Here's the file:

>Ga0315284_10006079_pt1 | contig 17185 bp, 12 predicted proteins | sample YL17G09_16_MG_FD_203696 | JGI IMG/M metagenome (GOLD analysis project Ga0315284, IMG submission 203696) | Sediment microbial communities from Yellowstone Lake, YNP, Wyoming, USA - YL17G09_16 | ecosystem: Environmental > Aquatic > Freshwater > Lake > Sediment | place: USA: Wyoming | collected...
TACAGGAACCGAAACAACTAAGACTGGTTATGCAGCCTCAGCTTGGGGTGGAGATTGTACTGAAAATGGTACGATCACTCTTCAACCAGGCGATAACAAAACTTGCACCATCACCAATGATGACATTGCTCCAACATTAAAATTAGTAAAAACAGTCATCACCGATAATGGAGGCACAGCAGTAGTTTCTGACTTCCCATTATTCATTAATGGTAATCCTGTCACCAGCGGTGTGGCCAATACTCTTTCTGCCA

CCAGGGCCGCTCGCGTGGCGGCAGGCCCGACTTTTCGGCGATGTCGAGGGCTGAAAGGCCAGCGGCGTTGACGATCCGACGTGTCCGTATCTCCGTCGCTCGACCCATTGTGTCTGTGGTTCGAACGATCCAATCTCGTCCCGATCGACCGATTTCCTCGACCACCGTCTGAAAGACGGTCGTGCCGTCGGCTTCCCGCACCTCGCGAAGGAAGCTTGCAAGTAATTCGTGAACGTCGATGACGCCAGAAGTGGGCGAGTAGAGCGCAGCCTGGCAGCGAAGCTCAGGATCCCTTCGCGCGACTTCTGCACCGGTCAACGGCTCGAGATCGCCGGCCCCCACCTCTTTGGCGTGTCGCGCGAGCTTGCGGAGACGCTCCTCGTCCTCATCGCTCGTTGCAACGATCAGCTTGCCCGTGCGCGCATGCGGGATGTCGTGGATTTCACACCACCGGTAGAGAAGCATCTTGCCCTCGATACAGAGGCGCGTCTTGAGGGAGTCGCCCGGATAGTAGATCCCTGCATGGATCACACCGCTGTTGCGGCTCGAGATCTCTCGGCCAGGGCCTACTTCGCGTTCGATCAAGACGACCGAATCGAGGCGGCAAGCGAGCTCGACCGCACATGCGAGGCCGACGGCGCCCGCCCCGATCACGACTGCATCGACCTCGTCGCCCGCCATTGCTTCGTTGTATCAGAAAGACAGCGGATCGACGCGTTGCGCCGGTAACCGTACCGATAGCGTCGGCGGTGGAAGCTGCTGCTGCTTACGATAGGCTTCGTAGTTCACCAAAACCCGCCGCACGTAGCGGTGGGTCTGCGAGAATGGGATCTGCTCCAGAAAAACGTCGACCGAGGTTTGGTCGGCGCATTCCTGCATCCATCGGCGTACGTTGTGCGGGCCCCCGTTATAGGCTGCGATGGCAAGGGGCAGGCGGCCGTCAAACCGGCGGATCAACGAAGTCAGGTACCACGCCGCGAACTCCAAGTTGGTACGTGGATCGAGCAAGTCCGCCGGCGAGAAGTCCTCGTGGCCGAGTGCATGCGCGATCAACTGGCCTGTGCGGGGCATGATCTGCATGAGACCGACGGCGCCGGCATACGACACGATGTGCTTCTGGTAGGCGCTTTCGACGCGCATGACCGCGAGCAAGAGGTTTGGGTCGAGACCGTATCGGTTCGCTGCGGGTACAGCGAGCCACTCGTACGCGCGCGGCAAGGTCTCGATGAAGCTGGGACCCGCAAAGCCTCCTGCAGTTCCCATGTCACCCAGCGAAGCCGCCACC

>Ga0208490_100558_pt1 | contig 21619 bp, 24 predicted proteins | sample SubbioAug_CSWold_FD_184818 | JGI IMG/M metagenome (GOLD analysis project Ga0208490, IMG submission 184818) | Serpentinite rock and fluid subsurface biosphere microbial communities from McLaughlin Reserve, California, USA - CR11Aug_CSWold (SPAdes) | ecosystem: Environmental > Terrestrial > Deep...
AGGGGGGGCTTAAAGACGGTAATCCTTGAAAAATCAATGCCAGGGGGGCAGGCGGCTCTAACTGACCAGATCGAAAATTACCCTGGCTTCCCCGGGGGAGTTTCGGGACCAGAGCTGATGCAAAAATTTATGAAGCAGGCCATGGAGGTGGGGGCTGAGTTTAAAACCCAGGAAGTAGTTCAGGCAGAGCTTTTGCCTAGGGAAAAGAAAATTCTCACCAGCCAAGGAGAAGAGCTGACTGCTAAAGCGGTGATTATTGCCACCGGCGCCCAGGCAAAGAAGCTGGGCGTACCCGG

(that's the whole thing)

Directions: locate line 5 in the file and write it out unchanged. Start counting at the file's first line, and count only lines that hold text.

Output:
AGGGGGGGCTTAAAGACGGTAATCCTTGAAAAATCAATGCCAGGGGGGCAGGCGGCTCTAACTGACCAGATCGAAAATTACCCTGGCTTCCCCGGGGGAGTTTCGGGACCAGAGCTGATGCAAAAATTTATGAAGCAGGCCATGGAGGTGGGGGCTGAGTTTAAAACCCAGGAAGTAGTTCAGGCAGAGCTTTTGCCTAGGGAAAAGAAAATTCTCACCAGCCAAGGAGAAGAGCTGACTGCTAAAGCGGTGATTATTGCCACCGGCGCCCAGGCAAAGAAGCTGGGCGTACCCGG